The Iliad, Book I, Lines 1-14


Translated by Alexander Pope
Achilles' wrath, to Greece the direful spring
Of woes unnumber'd, heavenly goddess, sing!
That wrath which hurl'd to Pluto's gloomy reign
The souls of mighty chiefs untimely slain;
Whose limbs unburied on the naked shore,
Devouring dogs and hungry vultures tore.
Since great Achilles and Atrides strove,
Such was the sovereign doom, and such the will of Jove!
Declare, O Muse! in what ill-fated hour
Sprung the fierce strife, from what offended power
Latona's son a dire contagion spread,
And heap'd the camp with mountains of the dead;
The king of men his reverent priest defied,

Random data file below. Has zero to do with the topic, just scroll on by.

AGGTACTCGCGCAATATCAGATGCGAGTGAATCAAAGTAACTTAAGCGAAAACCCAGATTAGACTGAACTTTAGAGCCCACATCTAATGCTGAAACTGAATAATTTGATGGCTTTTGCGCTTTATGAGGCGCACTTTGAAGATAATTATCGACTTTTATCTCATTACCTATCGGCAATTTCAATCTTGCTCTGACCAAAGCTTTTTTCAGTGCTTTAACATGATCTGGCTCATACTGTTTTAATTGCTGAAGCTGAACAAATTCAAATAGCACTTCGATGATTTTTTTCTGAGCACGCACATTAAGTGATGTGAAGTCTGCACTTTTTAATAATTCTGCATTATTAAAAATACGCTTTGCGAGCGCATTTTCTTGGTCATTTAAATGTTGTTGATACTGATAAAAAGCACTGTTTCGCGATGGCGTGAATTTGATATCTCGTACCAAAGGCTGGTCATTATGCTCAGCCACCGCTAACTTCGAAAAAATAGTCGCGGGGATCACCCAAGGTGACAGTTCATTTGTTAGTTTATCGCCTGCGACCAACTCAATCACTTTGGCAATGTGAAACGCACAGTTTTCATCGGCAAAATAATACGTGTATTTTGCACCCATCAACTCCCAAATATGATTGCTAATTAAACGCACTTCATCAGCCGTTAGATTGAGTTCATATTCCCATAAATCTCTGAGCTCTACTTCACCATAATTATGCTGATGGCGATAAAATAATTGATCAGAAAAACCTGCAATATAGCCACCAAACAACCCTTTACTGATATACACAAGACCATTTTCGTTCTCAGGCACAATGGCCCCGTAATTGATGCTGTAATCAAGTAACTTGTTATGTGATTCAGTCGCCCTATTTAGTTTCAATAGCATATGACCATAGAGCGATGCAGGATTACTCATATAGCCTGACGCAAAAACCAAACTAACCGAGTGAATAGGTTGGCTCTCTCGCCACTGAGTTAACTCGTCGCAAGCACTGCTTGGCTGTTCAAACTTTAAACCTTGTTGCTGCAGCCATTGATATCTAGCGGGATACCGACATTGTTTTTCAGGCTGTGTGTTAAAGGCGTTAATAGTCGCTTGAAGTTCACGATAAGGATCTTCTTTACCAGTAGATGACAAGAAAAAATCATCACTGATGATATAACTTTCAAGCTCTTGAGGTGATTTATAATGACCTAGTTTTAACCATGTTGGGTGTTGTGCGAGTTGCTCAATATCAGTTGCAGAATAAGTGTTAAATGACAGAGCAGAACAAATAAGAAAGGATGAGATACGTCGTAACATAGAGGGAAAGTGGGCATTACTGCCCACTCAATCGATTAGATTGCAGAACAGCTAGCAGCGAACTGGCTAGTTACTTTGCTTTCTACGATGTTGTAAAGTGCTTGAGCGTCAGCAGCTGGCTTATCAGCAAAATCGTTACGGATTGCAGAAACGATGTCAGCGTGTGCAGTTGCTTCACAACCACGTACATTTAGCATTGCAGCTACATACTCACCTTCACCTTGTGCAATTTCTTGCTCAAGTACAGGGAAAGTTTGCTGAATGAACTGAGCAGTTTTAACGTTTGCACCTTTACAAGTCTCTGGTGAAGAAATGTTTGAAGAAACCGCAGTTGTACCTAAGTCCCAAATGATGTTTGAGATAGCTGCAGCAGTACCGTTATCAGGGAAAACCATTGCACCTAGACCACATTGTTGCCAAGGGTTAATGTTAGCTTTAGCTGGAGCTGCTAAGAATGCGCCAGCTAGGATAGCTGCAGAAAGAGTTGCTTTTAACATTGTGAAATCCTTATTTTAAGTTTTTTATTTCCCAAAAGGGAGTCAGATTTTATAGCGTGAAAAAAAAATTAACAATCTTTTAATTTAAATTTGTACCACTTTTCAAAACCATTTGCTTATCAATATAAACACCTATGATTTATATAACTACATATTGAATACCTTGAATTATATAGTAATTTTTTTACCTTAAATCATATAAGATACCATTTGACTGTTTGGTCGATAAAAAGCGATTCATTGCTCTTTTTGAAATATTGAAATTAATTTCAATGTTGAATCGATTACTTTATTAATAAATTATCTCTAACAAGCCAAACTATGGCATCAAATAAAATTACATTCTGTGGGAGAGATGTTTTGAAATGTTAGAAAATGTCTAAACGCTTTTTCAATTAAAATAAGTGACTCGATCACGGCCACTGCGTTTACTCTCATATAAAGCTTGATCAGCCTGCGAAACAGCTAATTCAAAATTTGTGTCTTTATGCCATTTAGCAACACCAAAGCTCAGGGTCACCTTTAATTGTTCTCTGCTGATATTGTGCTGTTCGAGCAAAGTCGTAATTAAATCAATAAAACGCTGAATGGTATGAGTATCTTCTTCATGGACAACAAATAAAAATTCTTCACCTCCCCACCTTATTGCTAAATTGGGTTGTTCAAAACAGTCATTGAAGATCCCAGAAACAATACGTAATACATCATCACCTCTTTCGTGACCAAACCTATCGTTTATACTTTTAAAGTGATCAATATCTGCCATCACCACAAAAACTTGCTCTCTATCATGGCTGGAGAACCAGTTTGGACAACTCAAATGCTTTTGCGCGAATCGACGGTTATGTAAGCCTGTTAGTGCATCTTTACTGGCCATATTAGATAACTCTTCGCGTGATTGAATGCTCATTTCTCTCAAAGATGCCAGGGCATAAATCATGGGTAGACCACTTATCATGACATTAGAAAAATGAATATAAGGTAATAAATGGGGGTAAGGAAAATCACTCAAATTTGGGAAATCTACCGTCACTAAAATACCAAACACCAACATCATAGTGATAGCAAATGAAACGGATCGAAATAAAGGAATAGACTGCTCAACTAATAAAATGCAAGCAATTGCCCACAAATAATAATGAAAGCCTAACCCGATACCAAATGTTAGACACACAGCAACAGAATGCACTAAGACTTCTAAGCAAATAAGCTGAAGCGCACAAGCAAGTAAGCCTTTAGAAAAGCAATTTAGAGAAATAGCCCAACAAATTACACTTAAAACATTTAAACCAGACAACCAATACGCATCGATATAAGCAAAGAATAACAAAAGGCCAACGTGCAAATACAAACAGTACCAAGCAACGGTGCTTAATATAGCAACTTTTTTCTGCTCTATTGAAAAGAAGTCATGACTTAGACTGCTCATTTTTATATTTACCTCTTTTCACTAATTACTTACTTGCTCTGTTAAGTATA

And for the king's offence the people died.

Poems by This Author

The Iliad, Book I, Lines 1-15 by Homer
RAGE: / Sing, Goddess, Achilles' rage,
The Iliad, Book I, Lines 1-16 by Homer
Anger be now your song, immortal one,
The Iliad, Book I, [A Friend Consigned to Death] by Homer
The Iliad, Book XVIII, [The Shield of Achilles] by Homer
Thee, welcome, goddess! what occasion calls
The Odyssey, Book I, Lines 1-20 by Homer
The Odyssey, Book XXIII, [The Trunk of the Olive Tree] by Homer
An old trunk of olive